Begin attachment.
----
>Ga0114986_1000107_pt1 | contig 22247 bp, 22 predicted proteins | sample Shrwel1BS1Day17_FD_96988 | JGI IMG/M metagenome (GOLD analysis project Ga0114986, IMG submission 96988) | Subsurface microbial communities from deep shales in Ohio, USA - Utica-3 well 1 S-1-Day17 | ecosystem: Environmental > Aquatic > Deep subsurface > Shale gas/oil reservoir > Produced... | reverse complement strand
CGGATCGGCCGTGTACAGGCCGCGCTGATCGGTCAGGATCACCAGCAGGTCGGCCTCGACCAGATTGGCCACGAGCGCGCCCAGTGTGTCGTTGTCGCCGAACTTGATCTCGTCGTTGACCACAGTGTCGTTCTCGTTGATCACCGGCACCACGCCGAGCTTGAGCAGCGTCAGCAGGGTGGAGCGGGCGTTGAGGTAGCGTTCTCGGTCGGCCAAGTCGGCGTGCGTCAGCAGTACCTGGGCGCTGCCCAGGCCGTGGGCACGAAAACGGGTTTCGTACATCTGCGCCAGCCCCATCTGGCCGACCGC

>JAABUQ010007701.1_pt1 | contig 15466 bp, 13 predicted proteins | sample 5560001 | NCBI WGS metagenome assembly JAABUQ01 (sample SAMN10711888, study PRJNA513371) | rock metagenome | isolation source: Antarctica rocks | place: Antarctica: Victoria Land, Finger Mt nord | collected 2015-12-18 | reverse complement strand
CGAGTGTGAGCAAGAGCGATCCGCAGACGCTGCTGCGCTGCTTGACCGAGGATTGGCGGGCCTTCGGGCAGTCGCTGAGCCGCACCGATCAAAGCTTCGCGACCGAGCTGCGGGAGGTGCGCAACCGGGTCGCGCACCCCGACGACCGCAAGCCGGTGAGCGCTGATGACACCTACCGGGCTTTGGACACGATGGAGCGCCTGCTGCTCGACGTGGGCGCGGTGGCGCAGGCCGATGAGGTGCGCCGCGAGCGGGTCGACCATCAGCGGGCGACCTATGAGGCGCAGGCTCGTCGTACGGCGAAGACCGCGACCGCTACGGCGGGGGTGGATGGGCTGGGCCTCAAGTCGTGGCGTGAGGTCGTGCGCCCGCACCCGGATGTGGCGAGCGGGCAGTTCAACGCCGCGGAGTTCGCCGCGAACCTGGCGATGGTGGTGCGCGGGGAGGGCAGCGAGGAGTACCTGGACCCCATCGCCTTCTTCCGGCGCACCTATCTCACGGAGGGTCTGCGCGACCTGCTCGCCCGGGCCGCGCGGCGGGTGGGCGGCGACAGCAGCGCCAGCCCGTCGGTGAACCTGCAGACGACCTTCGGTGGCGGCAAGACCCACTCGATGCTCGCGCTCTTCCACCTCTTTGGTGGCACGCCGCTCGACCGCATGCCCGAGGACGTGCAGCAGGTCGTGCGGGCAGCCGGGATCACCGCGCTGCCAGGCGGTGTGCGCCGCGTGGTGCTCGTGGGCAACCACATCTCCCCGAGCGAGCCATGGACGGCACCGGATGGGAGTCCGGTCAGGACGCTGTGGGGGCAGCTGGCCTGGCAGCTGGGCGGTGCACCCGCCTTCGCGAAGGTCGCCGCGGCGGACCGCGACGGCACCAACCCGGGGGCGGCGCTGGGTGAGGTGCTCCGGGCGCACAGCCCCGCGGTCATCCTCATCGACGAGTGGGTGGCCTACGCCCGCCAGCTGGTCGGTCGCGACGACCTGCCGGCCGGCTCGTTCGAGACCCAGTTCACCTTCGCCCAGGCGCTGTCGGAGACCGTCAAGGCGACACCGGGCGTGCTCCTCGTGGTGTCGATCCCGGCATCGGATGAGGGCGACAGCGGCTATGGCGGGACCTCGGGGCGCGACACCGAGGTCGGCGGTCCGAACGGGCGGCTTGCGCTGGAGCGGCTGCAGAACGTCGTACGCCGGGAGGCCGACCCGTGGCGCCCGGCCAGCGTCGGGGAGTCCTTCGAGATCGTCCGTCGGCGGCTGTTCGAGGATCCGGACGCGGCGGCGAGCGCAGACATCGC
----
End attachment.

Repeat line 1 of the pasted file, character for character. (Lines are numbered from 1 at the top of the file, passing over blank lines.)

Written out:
>Ga0114986_1000107_pt1 | contig 22247 bp, 22 predicted proteins | sample Shrwel1BS1Day17_FD_96988 | JGI IMG/M metagenome (GOLD analysis project Ga0114986, IMG submission 96988) | Subsurface microbial communities from deep shales in Ohio, USA - Utica-3 well 1 S-1-Day17 | ecosystem: Environmental > Aquatic > Deep subsurface > Shale gas/oil reservoir > Produced... | reverse complement strand